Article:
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7 December 2015

Paris was built to meet the needs of a police state. Floral tributes to the city’s dead tell a very partial history

I stand outside La Belle Équipe on the corner of the rue Faidherbe and the rue de Charonne staring down at the great tattered mess of handmade cards, poesies, rotting bouquets wrapped in cellophane.

By Will Self

Baudelaire writes, “Mainte fleur épanche á regret/Son parfum doux comme un secret/Dans les solitudes profondes.” And George Dillon translates, “Many a flower has bloomed and spent/The secret of its passionate scent/Upon the wilderness profound.” I stand outside La Belle Équipe on the corner of the rue Faidherbe and the rue de Charonne staring down at the great tattered mess of handmade cards, poesies, rotting bouquets wrapped in cellophane and hundreds of little aluminium sockets that once held the stumps of tea lights. A fortnight ago, at about 9.30pm, two gunmen opened fire on the people who were sitting and drinking on the café’s terrace. When they stopped, 19 were dead and nine more were critically injured.

I’m with a small group of postgraduate students from the University of London’s Paris conservatoire; they are doing a Master’s that takes as its subject matter the city itself, and my sessions alternate between the seminar room and themed promenades. Before 13 November the plan had been to examine the traces of political violence in the city’s built environment by walking the sites of the May 1968 événements – the area around the Sorbonne, the rue Saint-Jacques and rue des Écoles – where students tore up the cobbles to throw at the police, thereby discovering the beach beneath the street. Obviously there had been some soul-searching after the attacks: to pretend they hadn’t taken place would be absurd; yet might it not be crass, exploitative even, to shoehorn them into our syllabus?

I stand ready to be corrected, but I don’t remember these bricolage shrines being assembled in the years before Diana Spencer’s death in August 1997. The evening after it happened I joined the silent crowds shuffling through Kensington Gardens and watched, awed, as great barricades of blooms, cards and stuffed animals shivered into being. Ever since, all kinds of fatalities – accidental and malicious, multiple and singular – have been so honoured. It’s as if we have decided, collectively yet tacitly, to confound Baudelaire’s gloomy aperçu. The flower stands as an obvious symbol of the transitory nature of human life; yet by ranging them thus, in their thousands, we seek to defy the wilderness of our own extinction, and our sense of insignificance in the paved deserts and concrete canyons of the city. For is it not the case, that whether we’re sitting on the terrace of La Belle Équipe or powering through the Pont de l’Alma underpass, we are no more substantial than the shadows thrown by the overarching buildings?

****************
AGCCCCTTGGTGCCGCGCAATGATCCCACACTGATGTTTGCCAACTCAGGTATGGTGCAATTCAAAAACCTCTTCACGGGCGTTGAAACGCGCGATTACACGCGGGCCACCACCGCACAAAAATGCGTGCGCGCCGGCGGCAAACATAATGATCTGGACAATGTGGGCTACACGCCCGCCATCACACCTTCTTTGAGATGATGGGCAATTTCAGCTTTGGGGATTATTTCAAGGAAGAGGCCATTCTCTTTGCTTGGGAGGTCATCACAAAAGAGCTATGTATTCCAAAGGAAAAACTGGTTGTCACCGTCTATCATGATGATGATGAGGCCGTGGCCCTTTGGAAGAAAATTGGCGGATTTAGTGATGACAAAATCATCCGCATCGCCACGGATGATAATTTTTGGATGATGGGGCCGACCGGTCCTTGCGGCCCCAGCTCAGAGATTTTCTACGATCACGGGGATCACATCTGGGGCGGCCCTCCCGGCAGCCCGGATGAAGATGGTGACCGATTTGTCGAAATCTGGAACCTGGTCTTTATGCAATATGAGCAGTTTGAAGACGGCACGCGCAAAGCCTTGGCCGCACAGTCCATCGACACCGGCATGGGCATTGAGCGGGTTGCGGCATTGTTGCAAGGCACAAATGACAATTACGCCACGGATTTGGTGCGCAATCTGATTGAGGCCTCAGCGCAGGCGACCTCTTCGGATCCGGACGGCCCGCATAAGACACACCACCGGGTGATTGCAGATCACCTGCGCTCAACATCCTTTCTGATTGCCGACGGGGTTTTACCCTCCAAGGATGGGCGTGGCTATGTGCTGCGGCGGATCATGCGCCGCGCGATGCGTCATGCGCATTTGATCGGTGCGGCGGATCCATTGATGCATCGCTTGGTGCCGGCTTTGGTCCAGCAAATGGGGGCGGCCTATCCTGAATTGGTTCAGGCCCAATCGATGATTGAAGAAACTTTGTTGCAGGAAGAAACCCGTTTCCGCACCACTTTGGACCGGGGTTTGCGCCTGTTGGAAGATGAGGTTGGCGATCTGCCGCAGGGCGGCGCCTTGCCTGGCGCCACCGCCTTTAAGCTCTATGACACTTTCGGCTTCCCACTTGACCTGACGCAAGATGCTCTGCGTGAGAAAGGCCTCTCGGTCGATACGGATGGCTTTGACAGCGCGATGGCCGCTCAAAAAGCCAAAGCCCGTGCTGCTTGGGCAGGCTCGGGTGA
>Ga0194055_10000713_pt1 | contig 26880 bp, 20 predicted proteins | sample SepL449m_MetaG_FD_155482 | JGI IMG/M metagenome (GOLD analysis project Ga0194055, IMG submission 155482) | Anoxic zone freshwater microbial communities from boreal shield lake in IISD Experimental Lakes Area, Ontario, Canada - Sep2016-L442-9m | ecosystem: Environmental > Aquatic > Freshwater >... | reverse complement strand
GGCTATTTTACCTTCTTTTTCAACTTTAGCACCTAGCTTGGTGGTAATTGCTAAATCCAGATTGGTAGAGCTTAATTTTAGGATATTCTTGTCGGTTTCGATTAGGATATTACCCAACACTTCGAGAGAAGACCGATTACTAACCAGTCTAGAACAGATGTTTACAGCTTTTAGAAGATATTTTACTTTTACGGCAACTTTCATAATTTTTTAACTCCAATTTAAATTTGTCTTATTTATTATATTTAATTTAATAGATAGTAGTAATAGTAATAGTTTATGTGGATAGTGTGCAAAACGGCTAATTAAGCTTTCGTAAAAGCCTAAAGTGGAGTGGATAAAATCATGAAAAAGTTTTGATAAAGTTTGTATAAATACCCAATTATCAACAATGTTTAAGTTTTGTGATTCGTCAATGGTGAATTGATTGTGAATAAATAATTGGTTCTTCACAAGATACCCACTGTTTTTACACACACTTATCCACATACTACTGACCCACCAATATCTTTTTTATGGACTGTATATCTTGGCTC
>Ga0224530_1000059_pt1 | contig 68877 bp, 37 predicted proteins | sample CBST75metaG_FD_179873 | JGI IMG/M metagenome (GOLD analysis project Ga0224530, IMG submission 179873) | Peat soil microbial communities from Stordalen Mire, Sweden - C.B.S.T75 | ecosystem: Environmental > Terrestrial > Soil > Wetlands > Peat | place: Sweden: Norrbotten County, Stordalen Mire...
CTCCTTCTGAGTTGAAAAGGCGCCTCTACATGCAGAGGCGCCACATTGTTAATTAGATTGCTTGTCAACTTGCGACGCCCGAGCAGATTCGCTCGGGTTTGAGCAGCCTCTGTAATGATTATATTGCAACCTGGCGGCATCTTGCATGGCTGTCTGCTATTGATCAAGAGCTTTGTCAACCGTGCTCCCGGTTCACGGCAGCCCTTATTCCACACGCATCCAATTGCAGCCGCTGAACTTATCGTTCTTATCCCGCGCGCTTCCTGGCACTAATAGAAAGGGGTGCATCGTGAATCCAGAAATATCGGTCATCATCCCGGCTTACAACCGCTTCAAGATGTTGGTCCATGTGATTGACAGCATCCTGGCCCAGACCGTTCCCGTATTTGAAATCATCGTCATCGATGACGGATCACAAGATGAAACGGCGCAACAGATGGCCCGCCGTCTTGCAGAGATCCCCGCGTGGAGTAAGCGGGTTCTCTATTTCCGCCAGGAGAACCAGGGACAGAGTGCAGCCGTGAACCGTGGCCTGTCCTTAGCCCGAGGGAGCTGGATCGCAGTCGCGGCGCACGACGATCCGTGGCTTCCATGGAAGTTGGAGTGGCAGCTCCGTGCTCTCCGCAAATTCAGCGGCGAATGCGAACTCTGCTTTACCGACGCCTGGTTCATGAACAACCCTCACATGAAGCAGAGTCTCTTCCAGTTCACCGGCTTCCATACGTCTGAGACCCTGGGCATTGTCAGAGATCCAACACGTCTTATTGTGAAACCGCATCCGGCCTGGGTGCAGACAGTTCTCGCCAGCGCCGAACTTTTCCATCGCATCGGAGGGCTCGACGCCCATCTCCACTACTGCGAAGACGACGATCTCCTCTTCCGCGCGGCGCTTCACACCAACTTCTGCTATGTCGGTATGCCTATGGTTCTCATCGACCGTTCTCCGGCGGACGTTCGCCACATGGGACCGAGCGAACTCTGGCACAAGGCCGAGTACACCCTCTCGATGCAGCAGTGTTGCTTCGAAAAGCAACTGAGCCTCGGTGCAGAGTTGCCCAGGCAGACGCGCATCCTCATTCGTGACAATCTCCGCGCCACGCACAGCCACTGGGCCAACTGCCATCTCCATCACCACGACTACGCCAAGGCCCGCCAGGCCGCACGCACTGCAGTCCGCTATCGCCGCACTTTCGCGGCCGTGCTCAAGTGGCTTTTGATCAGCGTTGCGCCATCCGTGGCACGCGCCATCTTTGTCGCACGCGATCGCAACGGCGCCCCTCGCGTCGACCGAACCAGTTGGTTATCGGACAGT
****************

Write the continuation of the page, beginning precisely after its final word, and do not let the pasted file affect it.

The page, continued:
Even so, the scent of some flowers lingers longer than others; in the days following the Paris shootings a few voices were raised in the British press – voices that had the temerity to observe: no, this wasn’t the worst massacre on the streets of Paris since the Second World War. That dubious distinction belongs to the estimated 200 Algerians who were rounded up by the police on 17 October 1961 and beaten to death. Some were despatched on the streets where they had been protesting against arbitrary arrest and torture; others were killed at police stations, or in the sports arenas where they had been taken. Many of their bound corpses were thrown unceremoniously into the Seine.

Crowds form and swell and march and shout and scream; crowds stream and course and cataract through the streets; crowds irrigate the great tree of state and the red rose of revolution alike. Paris is a city built in concentric rings, each one another defensive barrier against the marauding hordes from without; the ninth and last of them is the Périphérique, where Diana died. Paris is also a city where town planning has been enacted as a form of state security, so beset have successive regimes been by the maddened mob. Haussmann’s boulevards, either radial or forming grids, were devised with the express aim of making it possible to maintain the city in a state of emergency, and under martial law.

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This has now come to pass. In The Eighteenth Brumaire of Louis Napoleon, Marx compared the dictator unflatteringly to his uncle: “Hegel remarks somewhere that all great world-historic facts and personages appear, so to speak, twice. He forgot to add: the first time as tragedy, the second time as farce.” De Gaulle, tragically, brought back the Nazi collaborator Maurice Papon to command the Paris police in the years leading up to the massacre of the Algerians; farcically, since 13 November, the M’sieur Hulot who now tenants the Élysée Palace has unleashed his own jet-powered dogs of war to scent-mark a territory contested from time out of mind.

I’m still standing outside La Belle Équipe – still looking at the terminal and flowery moraine. Later that afternoon, we took a lift to the panoramic terrace of the Institut du Monde Arabe and gazed out over the rumpled roofscape of inner-city Paris, and it appeared to me like a great tattered mess of handmade cards, poesies, rotting bouquets wrapped in cellophane and hundreds of little aluminium sockets that once held the stumps of tea lights. Only the teams we support are beautiful; only the results of their matches are worth remembering. The rest rot unrecalled. 

This article appears in the 02 Dec 2015 issue of the New Statesman, Syria and the impossible war